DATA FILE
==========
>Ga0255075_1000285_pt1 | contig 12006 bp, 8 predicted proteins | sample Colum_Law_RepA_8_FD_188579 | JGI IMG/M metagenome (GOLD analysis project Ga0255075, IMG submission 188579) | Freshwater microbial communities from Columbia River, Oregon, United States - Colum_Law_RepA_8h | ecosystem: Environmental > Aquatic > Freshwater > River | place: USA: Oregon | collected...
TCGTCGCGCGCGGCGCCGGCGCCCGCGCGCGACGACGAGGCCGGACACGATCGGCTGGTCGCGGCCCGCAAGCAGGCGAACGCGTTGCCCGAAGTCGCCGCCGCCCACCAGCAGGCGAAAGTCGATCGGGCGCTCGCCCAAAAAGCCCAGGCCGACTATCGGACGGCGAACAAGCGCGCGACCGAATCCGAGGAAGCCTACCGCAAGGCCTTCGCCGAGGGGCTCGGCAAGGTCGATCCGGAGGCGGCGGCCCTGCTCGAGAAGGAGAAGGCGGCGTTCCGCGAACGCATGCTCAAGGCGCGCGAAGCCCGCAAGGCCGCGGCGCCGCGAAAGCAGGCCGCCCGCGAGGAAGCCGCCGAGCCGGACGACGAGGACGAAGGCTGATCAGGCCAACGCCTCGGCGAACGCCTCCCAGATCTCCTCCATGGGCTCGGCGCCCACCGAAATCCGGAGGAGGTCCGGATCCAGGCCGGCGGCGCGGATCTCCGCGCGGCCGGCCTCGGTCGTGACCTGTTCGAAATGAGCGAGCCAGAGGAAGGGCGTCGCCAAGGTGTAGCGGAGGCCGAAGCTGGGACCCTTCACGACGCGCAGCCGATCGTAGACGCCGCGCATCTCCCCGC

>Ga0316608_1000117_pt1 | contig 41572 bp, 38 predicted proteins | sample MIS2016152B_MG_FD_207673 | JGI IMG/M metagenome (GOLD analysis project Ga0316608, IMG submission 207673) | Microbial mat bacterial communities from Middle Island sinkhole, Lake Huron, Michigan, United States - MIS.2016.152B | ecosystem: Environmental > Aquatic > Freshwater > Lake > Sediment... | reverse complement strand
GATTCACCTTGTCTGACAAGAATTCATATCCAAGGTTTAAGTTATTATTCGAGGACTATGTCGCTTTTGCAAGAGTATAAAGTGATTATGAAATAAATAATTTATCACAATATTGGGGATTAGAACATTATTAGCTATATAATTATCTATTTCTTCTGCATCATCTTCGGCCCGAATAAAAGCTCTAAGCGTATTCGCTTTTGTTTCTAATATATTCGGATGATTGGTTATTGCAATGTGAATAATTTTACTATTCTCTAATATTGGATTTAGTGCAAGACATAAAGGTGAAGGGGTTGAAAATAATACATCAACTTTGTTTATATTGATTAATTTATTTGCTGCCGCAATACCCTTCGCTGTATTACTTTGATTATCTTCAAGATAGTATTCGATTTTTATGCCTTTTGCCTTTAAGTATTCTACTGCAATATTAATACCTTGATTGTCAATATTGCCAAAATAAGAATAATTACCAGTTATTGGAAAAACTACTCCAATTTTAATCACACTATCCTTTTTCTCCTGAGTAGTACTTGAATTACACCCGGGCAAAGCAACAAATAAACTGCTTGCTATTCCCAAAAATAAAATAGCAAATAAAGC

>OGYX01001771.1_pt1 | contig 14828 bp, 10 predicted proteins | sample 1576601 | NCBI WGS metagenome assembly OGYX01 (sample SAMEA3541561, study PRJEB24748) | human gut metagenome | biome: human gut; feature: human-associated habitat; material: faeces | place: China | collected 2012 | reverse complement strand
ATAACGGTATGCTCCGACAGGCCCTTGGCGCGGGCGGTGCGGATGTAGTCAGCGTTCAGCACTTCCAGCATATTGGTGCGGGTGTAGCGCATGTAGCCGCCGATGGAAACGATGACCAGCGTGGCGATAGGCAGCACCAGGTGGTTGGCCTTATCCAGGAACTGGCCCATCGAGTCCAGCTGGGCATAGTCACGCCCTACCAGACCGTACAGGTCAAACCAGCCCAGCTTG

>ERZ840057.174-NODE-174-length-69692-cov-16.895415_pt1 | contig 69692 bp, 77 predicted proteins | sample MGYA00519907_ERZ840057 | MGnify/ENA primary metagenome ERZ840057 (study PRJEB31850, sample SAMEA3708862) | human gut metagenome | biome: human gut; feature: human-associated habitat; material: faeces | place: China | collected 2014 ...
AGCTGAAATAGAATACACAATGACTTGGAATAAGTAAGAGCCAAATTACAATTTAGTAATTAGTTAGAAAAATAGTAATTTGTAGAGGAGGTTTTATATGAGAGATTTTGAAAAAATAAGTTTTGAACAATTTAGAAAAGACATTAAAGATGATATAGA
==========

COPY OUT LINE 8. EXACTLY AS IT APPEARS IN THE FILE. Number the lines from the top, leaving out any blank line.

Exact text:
AGCTGAAATAGAATACACAATGACTTGGAATAAGTAAGAGCCAAATTACAATTTAGTAATTAGTTAGAAAAATAGTAATTTGTAGAGGAGGTTTTATATGAGAGATTTTGAAAAAATAAGTTTTGAACAATTTAGAAAAGACATTAAAGATGATATAGA